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Andrey Sabitov, Kim E. Hummer and Tom Davis

A plant-collecting expedition to Iturup and Sakhalin Islands, Russian Federation, occurred between 21 July and 12 Sept. 2003. Actinidia, Rubus, Ribes, and Vaccinium, as well as seven accessions of strawberries, Fragaria L., were collected. Among them, a wild strawberry, Fragaria iturupensis Staudt, was collected on the eastern slope of Atsonupuri Volcano, Iturup Island, at 630 and 650 m elevation. This species was similar in habit, leaf color and overall appearance to the American strawberry species F. virginiana Mill. Fruits were bright red, oblate spherical, about 1.4 cm in diameter, and had exerted achenes. The native distribution of this species was limited to the middle elevation of the slope of this volcano, and only on Iturup Island. Chromosome counts indicated that these plants were octoploid. Initial DNA fingerprinting aligned this sample with other octoploid species. In addition to this species, samples of F. yezoensis H. Hara (syn. F. nipponica Makino) were collected on Kuibyshewskii Bay of Cape Otlivnoy, Iturup, and near Ujno-Sakhalinsk City, Sakhalin Island. F. iinumae Makino was observed in Ogon'ki Village, Sakhalin Island. This report confirmed the existence of F. iturupensis, the only known native Asian octoploid strawberry, and documented its limited range. Seeds of these strawberry species are available for research by request from the U.S. Department of Agriculture, Agricultural Research Service, National Clonal Germplasm Repository in Corvallis.

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Kim E. Hummer, Tom Davis, Hiroyuki Iketani and Hiroyuki Imanishi

Genetic resources of temperate berry crops were collected 7 to 27 July 2004 in Hokkaido, Japan, under a bilateral agreement between the United States and Japan. This expedition was a collaborative effort between the United States Department of Agriculture (USDA), the Japanese Ministry of Agriculture, Forestry and Fisheries (MAFF), the University of New Hampshire, and Akita Prefectural College of Agriculture, Japan. Additional assistance was provided by the Hokkaido Governmental Plant Genetic Resources Center, several Forest Research Stations of the Hokkaido University, and private botanists. The expedition obtained 100 accessions encompassing eight genera and 29 species. In all, 84 seedlots, and 23 plants were obtained. The genera collected included: Actinidia, Fragaria, Lonicera, Morus, Ribes, Rubus, Sambucus, and Vaccinium. Plant and seed accessions from this trip are preserved and distributed from the USDA ARS National Clonal Germplasm Repository in Corvallis, Ore., and from MAFF. The target genus for this expedition was Fragaria, so the trip was planned for July. Multiple samples of the two Japanese diploid strawberry species, Fragaria iinumae Makino and F. nipponica Makino (synonym = F. yezoensis H. Hara) were obtained during their prime ripening time. Ribes, Rubus, and Vaccinium fruits ripened later in the summer, but were collected when fruit were observed. Unfortunately, seeds of some of these accessions proved to be immature or nonviable upon extraction. We suggest that expeditions to collect these genera should be planned for late August. Morphological and molecular evaluation of collected germplasm is underway at the USDA ARS Corvallis Repository and at the University of New Hampshire.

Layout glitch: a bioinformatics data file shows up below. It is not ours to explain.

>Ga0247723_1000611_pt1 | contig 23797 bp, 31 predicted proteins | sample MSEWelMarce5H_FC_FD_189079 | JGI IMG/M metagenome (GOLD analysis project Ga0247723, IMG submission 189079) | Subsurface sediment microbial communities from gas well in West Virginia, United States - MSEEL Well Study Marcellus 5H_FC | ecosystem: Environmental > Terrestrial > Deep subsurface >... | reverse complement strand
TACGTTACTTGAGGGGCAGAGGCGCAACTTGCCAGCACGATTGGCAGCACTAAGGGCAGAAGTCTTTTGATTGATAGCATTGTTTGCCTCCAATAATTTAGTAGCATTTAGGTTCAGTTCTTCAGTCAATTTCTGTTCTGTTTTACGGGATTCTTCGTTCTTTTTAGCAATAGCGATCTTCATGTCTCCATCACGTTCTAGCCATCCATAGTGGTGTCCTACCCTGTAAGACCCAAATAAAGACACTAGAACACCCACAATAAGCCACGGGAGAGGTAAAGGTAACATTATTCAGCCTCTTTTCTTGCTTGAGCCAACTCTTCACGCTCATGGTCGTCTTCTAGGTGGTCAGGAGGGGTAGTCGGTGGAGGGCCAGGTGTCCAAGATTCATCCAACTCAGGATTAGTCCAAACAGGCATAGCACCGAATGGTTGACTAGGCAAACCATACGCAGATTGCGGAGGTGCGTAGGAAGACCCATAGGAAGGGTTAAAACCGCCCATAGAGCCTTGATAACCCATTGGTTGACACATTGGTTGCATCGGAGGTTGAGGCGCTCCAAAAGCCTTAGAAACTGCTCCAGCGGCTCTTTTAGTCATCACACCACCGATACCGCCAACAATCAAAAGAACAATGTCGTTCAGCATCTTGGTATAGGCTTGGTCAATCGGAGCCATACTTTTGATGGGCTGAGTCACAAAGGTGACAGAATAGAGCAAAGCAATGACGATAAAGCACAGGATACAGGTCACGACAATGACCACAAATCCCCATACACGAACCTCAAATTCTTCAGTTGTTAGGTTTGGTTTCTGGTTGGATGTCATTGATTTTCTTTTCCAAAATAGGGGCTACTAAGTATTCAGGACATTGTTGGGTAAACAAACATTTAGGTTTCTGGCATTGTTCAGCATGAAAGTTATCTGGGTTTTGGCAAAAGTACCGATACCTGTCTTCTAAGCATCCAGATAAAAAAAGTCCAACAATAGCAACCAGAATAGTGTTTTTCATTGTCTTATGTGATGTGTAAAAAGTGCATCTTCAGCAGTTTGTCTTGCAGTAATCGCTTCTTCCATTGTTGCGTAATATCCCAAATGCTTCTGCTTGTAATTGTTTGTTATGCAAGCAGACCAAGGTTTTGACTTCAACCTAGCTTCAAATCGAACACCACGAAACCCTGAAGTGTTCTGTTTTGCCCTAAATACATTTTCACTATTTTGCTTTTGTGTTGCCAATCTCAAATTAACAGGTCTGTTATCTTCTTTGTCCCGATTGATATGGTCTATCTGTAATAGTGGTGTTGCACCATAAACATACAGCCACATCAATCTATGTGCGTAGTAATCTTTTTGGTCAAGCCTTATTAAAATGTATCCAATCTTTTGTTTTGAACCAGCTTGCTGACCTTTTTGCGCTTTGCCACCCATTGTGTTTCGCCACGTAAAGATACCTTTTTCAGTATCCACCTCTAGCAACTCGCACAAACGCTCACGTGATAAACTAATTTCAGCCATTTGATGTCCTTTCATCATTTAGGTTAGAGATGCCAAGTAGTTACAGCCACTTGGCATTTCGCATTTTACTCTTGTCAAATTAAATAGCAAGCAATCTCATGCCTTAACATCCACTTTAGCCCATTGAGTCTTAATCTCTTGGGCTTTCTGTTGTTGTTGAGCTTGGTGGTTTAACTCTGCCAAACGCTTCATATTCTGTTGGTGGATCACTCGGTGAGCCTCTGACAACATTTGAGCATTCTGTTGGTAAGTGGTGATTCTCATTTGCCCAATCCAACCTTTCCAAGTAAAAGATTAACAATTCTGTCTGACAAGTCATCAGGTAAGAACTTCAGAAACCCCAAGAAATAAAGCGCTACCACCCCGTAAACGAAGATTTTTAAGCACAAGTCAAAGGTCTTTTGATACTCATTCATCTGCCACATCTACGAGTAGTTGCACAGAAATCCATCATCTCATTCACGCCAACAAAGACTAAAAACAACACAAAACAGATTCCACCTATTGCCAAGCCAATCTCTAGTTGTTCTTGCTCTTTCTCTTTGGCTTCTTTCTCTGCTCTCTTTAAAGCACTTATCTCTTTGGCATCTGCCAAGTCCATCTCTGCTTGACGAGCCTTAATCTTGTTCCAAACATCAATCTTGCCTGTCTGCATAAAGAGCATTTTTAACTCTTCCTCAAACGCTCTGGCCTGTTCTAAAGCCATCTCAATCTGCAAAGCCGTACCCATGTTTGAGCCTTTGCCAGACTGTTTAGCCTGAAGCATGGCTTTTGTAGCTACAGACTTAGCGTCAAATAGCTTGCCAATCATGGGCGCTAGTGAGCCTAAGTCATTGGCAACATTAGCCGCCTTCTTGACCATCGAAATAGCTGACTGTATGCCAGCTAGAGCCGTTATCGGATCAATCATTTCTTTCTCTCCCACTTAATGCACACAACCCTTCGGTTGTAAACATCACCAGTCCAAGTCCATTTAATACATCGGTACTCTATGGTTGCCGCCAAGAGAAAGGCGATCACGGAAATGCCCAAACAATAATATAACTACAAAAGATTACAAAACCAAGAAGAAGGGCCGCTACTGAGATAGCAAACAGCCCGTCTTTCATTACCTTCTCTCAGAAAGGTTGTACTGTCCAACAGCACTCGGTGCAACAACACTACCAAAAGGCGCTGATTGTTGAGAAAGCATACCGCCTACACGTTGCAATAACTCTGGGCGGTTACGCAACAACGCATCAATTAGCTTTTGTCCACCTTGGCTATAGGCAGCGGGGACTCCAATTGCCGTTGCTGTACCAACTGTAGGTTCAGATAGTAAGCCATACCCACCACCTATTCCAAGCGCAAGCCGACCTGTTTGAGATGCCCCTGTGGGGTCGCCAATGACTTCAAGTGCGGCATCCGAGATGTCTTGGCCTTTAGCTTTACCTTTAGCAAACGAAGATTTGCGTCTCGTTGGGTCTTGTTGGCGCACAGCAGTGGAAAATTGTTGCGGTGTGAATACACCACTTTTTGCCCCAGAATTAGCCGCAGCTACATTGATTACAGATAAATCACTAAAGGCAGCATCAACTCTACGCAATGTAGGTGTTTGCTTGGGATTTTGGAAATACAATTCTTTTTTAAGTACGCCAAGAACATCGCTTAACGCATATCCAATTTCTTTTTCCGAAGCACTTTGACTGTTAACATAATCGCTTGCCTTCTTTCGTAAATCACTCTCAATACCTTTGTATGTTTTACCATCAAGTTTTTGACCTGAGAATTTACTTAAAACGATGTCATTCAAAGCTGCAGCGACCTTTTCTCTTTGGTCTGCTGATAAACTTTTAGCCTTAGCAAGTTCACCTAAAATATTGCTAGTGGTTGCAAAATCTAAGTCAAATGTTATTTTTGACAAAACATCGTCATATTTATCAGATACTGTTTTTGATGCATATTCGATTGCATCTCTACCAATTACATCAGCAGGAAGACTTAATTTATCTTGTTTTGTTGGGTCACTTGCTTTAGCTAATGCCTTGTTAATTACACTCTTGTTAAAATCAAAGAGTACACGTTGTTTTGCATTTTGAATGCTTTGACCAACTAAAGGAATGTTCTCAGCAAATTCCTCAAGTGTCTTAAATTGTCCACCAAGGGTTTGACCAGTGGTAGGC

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Andrea Quintana, Jana Albrechtova, Tom Davis, Robert J. Griesbach and Rosanna Freyre

Wild Anagallis monelli has blue or orange flowers. Hybrids with red flowers were developed at the Univ. of New Hampshire. Orange is due to pelargonidin, but delphinidin and malvidin can also be present; red is due to delphinidin and malvidin; and blue is due to malvidin only. In this study, blue and orange wild diploid accessions were used to develop four F2 populations (n = 46 to 81). In three populations, segregation ratios supported a previously proposed three-gene model for flower color in this species (P> 0.01). In the fourth population, white flower color was obtained in addition to blue, orange, and red. Molecular studies of genes in the anthocyanin pathway using a candidate gene approach are in progress. In a separate F2 population, blue, violet, lilac, and red flower colors were obtained. One hybrid per color was studied on three replicate plants. Cells with vacuoles containing anthocyanins in upper and lower petal epidermis peels were counted in five flowers per clone using light microscopy (M = 200×). Blue and red hybrids had mostly blue and red cells, respectively, on both surfaces. Lilac and violet hybrids included cells that were blue and intermediate (containing both red and blue) on both surfaces, and also had red cells on the lower epidermis only. Violet hybrids had more blue cells on the upper epidermis than the lilac hybrids. Anthocyanins were determined by HPLC for each petal epidermis in the four flower colors. The blue hybrid had only malvidin in both upper and lower epidermis, and the red hybrid had mainly delphinidin in both surfaces. Lilac and violet hybrids had small amounts (2% and 2.5%, respectively) of delphinidin on upper surfaces, while lower surfaces had 25% to 33% delphinidin.